There were other problems here too, but it probably wasn’t the restaurant’s fault. I had too many research assistants on this trip, so we ordered by the pitcher, which is not the best way to drink a top-shelf margarita, because the Grand Marnier gets lost in the mix. And Jennesa, the one woman in the group of a half-dozen, convinced us to get a pitcher of these sickly sweet and purple “lava flow” margaritas, which our collective testosterone caused us to reject and heckle mercilessly. On top of that, it was cold and dark during our visit, so not even their great patio could redeem the stop. And when the $50 bill for the two pitchers came, well, let’s just say that I was still searching for satisfaction.
But satisfaction is exactly what I found at Ernesto’s, whose Cadillac Margaritas are THE BOMB! Served in those pint glasses that I love so much, the bartender leaves a little room at the top of the glass, which he serves along with a shot glass of Grand Marnier. So when you’re ready for your drink, you dump the shot in the margarita (which fills the drink to the rim and offers visuals of the dark liqueur rippling down through the ice) and take a sip that is as close to perfection as I dreamed possible.
My buddy and I deputized a couple of lovely ladies sitting next to us as research assistants, and together the four of us proceeded to taste each margarita on the list (with the exception of the “black-and-white,” which I just couldn’t fathom), in varying combinations of blended and rocks, and each was proclaimed “spectacular” (or “shhpectickeler” as the night wore on). The consensus favorite was the blended Midori margarita, which was indeed excellent, but I’m a Cadillac man myself.
After a few days of recovery from the Ernesto’s affair (which we followed with more quality control trips back to Centro and Benny’s … ugh), I was ready to continue my quest with my first visit ever to Hukilau, the Hawaiian-themed bar opened by the owners of Paesano’s Pizzeria and Jack’s Urban Eats.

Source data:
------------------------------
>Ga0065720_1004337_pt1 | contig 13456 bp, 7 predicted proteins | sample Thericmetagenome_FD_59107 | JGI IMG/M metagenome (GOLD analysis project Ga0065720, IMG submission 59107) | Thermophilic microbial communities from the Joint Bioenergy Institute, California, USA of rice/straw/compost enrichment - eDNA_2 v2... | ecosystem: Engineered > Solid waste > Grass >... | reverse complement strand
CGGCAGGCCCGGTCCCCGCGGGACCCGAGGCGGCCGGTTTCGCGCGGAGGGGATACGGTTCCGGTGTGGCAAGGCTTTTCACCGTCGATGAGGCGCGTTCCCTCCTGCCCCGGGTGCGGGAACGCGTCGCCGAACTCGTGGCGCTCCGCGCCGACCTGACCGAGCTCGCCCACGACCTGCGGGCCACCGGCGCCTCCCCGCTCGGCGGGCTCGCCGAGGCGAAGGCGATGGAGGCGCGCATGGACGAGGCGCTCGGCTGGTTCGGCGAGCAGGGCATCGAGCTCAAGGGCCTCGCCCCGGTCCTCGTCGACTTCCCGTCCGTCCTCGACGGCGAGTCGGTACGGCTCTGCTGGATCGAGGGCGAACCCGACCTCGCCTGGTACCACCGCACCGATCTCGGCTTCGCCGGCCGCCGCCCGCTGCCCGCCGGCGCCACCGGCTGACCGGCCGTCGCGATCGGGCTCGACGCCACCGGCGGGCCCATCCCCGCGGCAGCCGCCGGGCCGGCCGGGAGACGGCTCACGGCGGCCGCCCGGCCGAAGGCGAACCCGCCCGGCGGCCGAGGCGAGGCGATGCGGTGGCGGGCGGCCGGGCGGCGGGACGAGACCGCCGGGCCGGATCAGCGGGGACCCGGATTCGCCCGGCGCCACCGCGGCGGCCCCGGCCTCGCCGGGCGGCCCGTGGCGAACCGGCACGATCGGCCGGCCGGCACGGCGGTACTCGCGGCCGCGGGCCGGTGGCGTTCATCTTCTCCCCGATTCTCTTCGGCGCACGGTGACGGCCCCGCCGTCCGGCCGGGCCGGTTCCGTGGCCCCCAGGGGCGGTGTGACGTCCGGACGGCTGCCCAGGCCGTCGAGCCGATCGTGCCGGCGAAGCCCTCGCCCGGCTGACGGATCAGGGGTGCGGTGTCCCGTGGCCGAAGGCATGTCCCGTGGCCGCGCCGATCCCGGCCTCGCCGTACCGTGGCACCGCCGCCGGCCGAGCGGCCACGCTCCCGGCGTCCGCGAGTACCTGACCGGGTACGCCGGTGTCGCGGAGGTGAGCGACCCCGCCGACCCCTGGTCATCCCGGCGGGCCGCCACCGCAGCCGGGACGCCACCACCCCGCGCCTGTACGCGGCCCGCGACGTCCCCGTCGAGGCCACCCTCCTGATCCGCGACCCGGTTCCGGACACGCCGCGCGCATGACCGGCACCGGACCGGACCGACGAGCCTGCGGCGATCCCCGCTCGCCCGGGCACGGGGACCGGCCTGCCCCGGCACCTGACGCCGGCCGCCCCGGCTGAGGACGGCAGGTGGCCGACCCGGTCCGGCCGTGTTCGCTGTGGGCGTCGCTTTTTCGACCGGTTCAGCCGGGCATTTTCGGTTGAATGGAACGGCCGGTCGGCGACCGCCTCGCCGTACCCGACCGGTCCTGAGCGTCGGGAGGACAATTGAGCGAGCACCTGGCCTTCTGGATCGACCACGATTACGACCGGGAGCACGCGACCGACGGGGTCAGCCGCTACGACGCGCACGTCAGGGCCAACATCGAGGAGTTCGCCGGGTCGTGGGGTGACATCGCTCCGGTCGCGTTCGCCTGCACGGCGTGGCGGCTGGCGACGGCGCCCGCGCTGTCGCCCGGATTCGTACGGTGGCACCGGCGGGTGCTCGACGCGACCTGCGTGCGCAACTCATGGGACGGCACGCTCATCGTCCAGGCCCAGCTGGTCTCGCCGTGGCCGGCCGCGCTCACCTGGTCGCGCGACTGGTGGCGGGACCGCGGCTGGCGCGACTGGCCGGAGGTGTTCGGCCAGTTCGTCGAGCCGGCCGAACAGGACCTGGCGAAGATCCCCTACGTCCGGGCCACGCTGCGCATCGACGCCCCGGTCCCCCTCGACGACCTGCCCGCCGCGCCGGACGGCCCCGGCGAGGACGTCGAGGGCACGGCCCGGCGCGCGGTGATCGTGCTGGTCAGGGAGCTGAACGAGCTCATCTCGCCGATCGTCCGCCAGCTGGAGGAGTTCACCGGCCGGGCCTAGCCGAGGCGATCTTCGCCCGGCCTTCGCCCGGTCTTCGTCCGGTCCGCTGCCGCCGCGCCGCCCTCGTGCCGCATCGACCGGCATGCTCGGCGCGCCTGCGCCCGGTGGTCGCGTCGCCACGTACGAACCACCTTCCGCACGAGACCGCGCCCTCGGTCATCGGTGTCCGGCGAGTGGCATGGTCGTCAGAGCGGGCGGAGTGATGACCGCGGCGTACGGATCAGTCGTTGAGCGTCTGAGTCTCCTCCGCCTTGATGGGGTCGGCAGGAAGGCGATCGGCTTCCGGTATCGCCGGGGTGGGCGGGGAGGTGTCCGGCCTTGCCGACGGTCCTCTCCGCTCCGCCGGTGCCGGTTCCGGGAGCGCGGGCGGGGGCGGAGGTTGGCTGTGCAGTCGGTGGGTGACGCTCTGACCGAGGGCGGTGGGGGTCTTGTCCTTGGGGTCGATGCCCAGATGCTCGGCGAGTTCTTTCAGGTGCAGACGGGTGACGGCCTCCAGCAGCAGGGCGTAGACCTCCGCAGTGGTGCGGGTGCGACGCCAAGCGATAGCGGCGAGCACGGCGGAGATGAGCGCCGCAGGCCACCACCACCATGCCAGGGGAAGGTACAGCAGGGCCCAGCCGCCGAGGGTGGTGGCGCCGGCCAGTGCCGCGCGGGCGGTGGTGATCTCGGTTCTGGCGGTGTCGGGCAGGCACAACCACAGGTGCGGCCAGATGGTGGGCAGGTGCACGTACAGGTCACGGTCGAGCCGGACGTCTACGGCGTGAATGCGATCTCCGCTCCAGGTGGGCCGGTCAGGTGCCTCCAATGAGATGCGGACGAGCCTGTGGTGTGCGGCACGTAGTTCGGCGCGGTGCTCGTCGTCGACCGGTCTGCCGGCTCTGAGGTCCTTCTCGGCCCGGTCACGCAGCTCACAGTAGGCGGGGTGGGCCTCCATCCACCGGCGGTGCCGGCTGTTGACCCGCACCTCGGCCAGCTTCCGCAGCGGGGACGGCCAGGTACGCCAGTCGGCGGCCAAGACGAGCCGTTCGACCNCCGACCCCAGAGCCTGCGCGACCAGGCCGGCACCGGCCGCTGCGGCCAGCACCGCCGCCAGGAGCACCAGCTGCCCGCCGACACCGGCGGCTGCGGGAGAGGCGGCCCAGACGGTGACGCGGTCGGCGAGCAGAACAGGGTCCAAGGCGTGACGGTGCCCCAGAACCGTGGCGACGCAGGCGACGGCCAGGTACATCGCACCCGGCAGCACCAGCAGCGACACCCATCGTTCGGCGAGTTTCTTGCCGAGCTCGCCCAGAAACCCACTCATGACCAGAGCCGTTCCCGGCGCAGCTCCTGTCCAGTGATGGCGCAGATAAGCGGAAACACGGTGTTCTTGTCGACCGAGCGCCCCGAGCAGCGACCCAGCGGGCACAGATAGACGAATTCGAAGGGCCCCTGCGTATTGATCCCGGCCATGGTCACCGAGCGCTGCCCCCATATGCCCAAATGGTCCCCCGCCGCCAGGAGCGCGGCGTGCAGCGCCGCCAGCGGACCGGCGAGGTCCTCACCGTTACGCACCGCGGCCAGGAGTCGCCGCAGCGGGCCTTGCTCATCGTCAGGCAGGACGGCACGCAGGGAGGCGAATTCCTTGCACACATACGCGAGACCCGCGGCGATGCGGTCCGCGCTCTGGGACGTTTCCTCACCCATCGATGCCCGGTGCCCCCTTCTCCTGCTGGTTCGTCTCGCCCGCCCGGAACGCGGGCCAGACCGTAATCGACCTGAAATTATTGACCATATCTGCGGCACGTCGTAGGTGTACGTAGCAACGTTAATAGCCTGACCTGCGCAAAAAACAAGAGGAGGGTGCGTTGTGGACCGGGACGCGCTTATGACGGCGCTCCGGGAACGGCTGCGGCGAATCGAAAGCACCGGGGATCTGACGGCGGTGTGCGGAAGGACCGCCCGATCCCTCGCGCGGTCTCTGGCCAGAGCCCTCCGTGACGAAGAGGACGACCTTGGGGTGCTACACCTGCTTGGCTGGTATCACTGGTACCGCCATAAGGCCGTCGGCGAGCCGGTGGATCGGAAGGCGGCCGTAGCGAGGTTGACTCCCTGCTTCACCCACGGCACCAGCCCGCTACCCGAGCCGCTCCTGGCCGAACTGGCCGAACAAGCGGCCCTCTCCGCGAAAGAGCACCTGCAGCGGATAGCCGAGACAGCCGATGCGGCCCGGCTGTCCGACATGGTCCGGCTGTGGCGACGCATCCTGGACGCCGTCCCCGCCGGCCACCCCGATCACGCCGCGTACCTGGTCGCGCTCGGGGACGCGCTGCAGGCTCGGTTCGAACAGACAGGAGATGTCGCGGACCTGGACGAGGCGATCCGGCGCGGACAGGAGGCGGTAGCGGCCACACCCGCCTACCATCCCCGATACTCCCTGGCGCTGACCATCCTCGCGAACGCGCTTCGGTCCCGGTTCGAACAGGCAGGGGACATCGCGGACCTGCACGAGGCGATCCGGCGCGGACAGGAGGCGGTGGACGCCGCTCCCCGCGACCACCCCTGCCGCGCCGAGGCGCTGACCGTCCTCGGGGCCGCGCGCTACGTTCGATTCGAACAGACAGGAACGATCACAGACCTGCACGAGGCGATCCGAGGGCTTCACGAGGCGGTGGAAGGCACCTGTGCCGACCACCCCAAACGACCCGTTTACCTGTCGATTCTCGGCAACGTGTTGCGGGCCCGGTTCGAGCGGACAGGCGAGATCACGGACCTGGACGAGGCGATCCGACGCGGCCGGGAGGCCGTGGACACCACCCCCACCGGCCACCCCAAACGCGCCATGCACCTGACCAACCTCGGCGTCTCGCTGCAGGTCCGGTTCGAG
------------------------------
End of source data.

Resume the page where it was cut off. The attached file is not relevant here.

Immediately upon entering and seeing the rotating vats of not just margaritas—but also daiquiris, piña coladas, mai tais, rum runners and blue Hawaiians—I was skeptical. Then bartender Michelle served our margarita in these tall plastic daiquiri glasses with a hula dancer on the side. Plastic and pre-mixed … they weren’t good signs.
Brad and Kristen—my research assistants on this night—and I each tasted our drinks at the same time, then looked at one another with bright expressions. Not bad, not bad at all. Good flavor, and you could even taste the tequila, something you can’t in many bars that offer pre-blended margies. Then we noticed little shell necklaces sitting by our drinks, and Michelle told us they come with each blended drink, a nice touch that also helps you keep track of your consumption during a long night.
Like all the other spots I visited so far, Hukilau has a great patio (coincidence?). And since these margaritas are big and just $4.50 (or three bucks during happy hour), I see myself knocking back a few of these things once summer really heats up.
Our tour de margarita ended, appropriately enough, not long before last call at Simon’s. With strong drinks and open defiance of state anti-smoking laws, Simon’s is sort of like Benny’s for the Capitol crowd, a glorified dive bar where loosened ties are the uniform instead of tattoos.
Yet this was the first place where we got an actual margarita glass, the kind you cradle in your hand rather than hold, and the margaritas were almost flammable with strong, cheap tequila. I asked the bartender what makes a good margarita, and he matter-of-factly answered “tequila,” then proceeded to grab the bottle and top our drinks off with even more booze.
As I wobbled home from a week’s worth of margarita questing, I was left with one less-than-profound notion. Well, actually two, because the first was “why couldn’t my cheap-ass bosses give me an expense account for what turned out to be costly research?” But my main thought was: summer, like a fun night out drinking margaritas, is what you make of it.
You can sweat the glassware or the ingredients or the cost … or you can just have a good time. And while I needed to find a few things to scrutinize so I could write more than “margaritas are yummy,” lemme tell ya, I’ve had a good time. And I’m just giddy with the prospect of another Sacramento summer on the horizon. Cheers.